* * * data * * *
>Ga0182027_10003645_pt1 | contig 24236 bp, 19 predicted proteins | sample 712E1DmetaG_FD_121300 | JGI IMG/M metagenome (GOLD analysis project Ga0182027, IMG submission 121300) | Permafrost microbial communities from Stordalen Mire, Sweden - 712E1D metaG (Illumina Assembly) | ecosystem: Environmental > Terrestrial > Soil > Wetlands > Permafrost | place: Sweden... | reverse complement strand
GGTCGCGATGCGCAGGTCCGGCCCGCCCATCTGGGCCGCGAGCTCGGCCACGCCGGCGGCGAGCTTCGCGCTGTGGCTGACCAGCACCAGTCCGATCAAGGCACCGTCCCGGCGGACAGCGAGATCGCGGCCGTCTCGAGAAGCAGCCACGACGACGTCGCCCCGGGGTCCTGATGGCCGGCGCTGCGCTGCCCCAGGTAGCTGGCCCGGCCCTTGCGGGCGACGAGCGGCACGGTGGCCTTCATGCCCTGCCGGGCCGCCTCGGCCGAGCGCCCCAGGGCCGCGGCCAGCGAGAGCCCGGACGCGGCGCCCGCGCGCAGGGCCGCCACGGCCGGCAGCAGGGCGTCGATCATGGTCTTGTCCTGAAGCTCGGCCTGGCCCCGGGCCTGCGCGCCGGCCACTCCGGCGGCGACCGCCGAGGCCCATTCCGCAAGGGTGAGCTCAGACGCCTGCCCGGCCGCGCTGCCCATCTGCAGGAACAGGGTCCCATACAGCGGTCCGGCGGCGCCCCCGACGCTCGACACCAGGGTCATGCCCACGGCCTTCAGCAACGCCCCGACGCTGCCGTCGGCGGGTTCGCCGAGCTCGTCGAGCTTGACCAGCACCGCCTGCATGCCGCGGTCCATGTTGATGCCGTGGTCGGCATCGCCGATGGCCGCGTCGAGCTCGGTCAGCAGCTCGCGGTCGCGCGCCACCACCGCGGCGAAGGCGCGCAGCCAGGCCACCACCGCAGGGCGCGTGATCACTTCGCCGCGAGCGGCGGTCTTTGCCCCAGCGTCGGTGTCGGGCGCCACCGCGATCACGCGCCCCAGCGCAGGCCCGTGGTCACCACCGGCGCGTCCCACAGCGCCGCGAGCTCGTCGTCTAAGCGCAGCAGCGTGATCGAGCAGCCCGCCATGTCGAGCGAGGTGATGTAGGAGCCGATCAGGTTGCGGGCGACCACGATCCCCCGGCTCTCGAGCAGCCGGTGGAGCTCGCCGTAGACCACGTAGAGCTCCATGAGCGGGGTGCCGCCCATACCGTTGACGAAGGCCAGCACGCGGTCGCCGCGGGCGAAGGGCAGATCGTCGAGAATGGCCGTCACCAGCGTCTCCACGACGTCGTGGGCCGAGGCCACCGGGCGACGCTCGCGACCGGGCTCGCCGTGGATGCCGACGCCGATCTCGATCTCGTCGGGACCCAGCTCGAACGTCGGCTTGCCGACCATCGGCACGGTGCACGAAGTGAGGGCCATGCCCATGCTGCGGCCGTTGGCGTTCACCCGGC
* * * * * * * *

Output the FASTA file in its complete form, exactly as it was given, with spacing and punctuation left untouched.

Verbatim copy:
>Ga0182027_10003645_pt1 | contig 24236 bp, 19 predicted proteins | sample 712E1DmetaG_FD_121300 | JGI IMG/M metagenome (GOLD analysis project Ga0182027, IMG submission 121300) | Permafrost microbial communities from Stordalen Mire, Sweden - 712E1D metaG (Illumina Assembly) | ecosystem: Environmental > Terrestrial > Soil > Wetlands > Permafrost | place: Sweden... | reverse complement strand
GGTCGCGATGCGCAGGTCCGGCCCGCCCATCTGGGCCGCGAGCTCGGCCACGCCGGCGGCGAGCTTCGCGCTGTGGCTGACCAGCACCAGTCCGATCAAGGCACCGTCCCGGCGGACAGCGAGATCGCGGCCGTCTCGAGAAGCAGCCACGACGACGTCGCCCCGGGGTCCTGATGGCCGGCGCTGCGCTGCCCCAGGTAGCTGGCCCGGCCCTTGCGGGCGACGAGCGGCACGGTGGCCTTCATGCCCTGCCGGGCCGCCTCGGCCGAGCGCCCCAGGGCCGCGGCCAGCGAGAGCCCGGACGCGGCGCCCGCGCGCAGGGCCGCCACGGCCGGCAGCAGGGCGTCGATCATGGTCTTGTCCTGAAGCTCGGCCTGGCCCCGGGCCTGCGCGCCGGCCACTCCGGCGGCGACCGCCGAGGCCCATTCCGCAAGGGTGAGCTCAGACGCCTGCCCGGCCGCGCTGCCCATCTGCAGGAACAGGGTCCCATACAGCGGTCCGGCGGCGCCCCCGACGCTCGACACCAGGGTCATGCCCACGGCCTTCAGCAACGCCCCGACGCTGCCGTCGGCGGGTTCGCCGAGCTCGTCGAGCTTGACCAGCACCGCCTGCATGCCGCGGTCCATGTTGATGCCGTGGTCGGCATCGCCGATGGCCGCGTCGAGCTCGGTCAGCAGCTCGCGGTCGCGCGCCACCACCGCGGCGAAGGCGCGCAGCCAGGCCACCACCGCAGGGCGCGTGATCACTTCGCCGCGAGCGGCGGTCTTTGCCCCAGCGTCGGTGTCGGGCGCCACCGCGATCACGCGCCCCAGCGCAGGCCCGTGGTCACCACCGGCGCGTCCCACAGCGCCGCGAGCTCGTCGTCTAAGCGCAGCAGCGTGATCGAGCAGCCCGCCATGTCGAGCGAGGTGATGTAGGAGCCGATCAGGTTGCGGGCGACCACGATCCCCCGGCTCTCGAGCAGCCGGTGGAGCTCGCCGTAGACCACGTAGAGCTCCATGAGCGGGGTGCCGCCCATACCGTTGACGAAGGCCAGCACGCGGTCGCCGCGGGCGAAGGGCAGATCGTCGAGAATGGCCGTCACCAGCGTCTCCACGACGTCGTGGGCCGAGGCCACCGGGCGACGCTCGCGACCGGGCTCGCCGTGGATGCCGACGCCGATCTCGATCTCGTCGGGACCCAGCTCGAACGTCGGCTTGCCGACCATCGGCACGGTGCACGAAGTGAGGGCCATGCCCATGCTGCGGCCGTTGGCGTTCACCCGGC